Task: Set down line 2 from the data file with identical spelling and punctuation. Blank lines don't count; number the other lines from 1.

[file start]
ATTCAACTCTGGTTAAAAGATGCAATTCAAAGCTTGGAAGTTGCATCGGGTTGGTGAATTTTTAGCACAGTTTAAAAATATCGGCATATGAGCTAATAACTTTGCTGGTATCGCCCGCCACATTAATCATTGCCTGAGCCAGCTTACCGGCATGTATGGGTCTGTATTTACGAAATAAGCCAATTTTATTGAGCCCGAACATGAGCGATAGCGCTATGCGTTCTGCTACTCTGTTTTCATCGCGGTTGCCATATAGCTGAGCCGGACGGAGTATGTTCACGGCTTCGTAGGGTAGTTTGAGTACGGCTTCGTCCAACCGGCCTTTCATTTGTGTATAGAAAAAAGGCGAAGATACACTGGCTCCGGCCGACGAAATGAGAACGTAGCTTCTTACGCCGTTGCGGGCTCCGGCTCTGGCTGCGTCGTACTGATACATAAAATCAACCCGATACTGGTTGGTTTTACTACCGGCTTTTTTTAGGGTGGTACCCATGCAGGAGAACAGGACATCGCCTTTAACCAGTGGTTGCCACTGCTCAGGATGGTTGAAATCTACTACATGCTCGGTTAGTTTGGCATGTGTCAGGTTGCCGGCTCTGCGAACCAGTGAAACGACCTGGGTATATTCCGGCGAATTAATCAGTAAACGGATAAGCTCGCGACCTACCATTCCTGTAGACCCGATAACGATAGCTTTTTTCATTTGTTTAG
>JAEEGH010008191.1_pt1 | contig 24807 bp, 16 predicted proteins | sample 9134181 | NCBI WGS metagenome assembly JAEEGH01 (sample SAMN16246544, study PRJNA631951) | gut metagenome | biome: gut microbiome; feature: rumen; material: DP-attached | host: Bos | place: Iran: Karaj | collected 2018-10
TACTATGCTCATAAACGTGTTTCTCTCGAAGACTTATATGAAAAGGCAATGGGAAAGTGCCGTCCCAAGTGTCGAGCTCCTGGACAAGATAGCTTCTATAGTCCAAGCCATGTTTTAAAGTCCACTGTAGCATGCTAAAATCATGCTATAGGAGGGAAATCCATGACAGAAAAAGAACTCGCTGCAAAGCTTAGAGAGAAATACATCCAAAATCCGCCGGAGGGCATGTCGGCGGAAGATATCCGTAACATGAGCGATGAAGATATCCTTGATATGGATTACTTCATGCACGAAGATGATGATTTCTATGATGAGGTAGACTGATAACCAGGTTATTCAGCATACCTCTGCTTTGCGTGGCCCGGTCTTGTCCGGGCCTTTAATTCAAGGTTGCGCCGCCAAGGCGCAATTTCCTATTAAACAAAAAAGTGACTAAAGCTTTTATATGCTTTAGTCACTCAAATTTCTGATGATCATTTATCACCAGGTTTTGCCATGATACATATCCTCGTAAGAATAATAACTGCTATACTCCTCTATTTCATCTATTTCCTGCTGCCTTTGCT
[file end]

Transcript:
>JAEEGH010008191.1_pt1 | contig 24807 bp, 16 predicted proteins | sample 9134181 | NCBI WGS metagenome assembly JAEEGH01 (sample SAMN16246544, study PRJNA631951) | gut metagenome | biome: gut microbiome; feature: rumen; material: DP-attached | host: Bos | place: Iran: Karaj | collected 2018-10